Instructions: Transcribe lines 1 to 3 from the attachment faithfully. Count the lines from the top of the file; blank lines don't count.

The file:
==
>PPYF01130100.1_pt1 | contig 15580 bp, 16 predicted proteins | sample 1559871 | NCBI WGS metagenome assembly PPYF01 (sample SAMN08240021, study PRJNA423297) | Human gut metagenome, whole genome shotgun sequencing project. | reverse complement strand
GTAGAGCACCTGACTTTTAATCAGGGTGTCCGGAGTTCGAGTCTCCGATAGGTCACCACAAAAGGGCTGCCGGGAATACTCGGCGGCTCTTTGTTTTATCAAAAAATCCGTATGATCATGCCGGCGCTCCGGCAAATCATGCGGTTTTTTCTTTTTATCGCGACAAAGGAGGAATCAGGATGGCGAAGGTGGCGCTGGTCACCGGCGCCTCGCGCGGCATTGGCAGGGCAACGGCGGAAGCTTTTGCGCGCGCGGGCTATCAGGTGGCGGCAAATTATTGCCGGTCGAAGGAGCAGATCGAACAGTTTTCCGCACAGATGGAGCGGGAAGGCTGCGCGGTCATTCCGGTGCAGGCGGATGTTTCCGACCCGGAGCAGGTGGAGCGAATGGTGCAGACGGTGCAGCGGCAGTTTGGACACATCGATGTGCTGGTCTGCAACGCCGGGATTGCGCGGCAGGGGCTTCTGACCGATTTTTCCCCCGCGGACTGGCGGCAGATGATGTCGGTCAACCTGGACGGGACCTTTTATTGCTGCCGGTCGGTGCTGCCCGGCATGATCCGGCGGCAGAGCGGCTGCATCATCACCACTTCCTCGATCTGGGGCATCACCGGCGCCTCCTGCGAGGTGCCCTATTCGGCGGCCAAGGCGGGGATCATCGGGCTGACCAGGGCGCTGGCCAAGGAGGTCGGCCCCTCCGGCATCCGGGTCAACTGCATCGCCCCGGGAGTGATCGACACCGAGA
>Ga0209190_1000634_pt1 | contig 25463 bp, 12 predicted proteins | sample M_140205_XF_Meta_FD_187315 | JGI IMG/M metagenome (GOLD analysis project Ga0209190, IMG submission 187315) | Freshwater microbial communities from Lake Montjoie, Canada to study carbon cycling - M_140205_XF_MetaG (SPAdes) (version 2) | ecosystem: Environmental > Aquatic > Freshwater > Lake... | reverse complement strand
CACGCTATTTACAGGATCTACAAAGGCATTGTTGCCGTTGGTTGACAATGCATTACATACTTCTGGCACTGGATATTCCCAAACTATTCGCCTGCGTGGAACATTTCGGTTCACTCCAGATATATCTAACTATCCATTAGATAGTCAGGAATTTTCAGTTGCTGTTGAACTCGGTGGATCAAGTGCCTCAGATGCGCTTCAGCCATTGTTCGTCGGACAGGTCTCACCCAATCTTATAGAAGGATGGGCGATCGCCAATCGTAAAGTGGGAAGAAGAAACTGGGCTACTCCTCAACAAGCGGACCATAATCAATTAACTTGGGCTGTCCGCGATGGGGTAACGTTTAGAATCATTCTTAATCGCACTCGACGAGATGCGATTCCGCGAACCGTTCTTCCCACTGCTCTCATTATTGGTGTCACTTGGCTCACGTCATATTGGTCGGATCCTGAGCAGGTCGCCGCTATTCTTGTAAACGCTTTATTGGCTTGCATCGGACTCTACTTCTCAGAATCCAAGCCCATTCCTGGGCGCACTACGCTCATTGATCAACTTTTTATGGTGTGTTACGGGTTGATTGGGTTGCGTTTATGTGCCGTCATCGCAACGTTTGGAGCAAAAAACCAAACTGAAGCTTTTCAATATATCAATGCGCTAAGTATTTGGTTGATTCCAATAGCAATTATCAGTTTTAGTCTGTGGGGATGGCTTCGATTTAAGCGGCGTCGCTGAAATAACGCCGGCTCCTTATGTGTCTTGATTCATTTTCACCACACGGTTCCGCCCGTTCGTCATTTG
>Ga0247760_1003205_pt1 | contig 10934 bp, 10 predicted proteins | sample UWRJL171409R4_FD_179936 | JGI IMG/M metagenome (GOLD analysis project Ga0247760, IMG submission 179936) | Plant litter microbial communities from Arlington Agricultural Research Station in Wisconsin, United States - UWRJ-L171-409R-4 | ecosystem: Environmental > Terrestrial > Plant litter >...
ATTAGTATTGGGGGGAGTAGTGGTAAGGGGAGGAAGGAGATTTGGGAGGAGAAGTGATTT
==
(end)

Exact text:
>PPYF01130100.1_pt1 | contig 15580 bp, 16 predicted proteins | sample 1559871 | NCBI WGS metagenome assembly PPYF01 (sample SAMN08240021, study PRJNA423297) | Human gut metagenome, whole genome shotgun sequencing project. | reverse complement strand
GTAGAGCACCTGACTTTTAATCAGGGTGTCCGGAGTTCGAGTCTCCGATAGGTCACCACAAAAGGGCTGCCGGGAATACTCGGCGGCTCTTTGTTTTATCAAAAAATCCGTATGATCATGCCGGCGCTCCGGCAAATCATGCGGTTTTTTCTTTTTATCGCGACAAAGGAGGAATCAGGATGGCGAAGGTGGCGCTGGTCACCGGCGCCTCGCGCGGCATTGGCAGGGCAACGGCGGAAGCTTTTGCGCGCGCGGGCTATCAGGTGGCGGCAAATTATTGCCGGTCGAAGGAGCAGATCGAACAGTTTTCCGCACAGATGGAGCGGGAAGGCTGCGCGGTCATTCCGGTGCAGGCGGATGTTTCCGACCCGGAGCAGGTGGAGCGAATGGTGCAGACGGTGCAGCGGCAGTTTGGACACATCGATGTGCTGGTCTGCAACGCCGGGATTGCGCGGCAGGGGCTTCTGACCGATTTTTCCCCCGCGGACTGGCGGCAGATGATGTCGGTCAACCTGGACGGGACCTTTTATTGCTGCCGGTCGGTGCTGCCCGGCATGATCCGGCGGCAGAGCGGCTGCATCATCACCACTTCCTCGATCTGGGGCATCACCGGCGCCTCCTGCGAGGTGCCCTATTCGGCGGCCAAGGCGGGGATCATCGGGCTGACCAGGGCGCTGGCCAAGGAGGTCGGCCCCTCCGGCATCCGGGTCAACTGCATCGCCCCGGGAGTGATCGACACCGAGA
>Ga0209190_1000634_pt1 | contig 25463 bp, 12 predicted proteins | sample M_140205_XF_Meta_FD_187315 | JGI IMG/M metagenome (GOLD analysis project Ga0209190, IMG submission 187315) | Freshwater microbial communities from Lake Montjoie, Canada to study carbon cycling - M_140205_XF_MetaG (SPAdes) (version 2) | ecosystem: Environmental > Aquatic > Freshwater > Lake... | reverse complement strand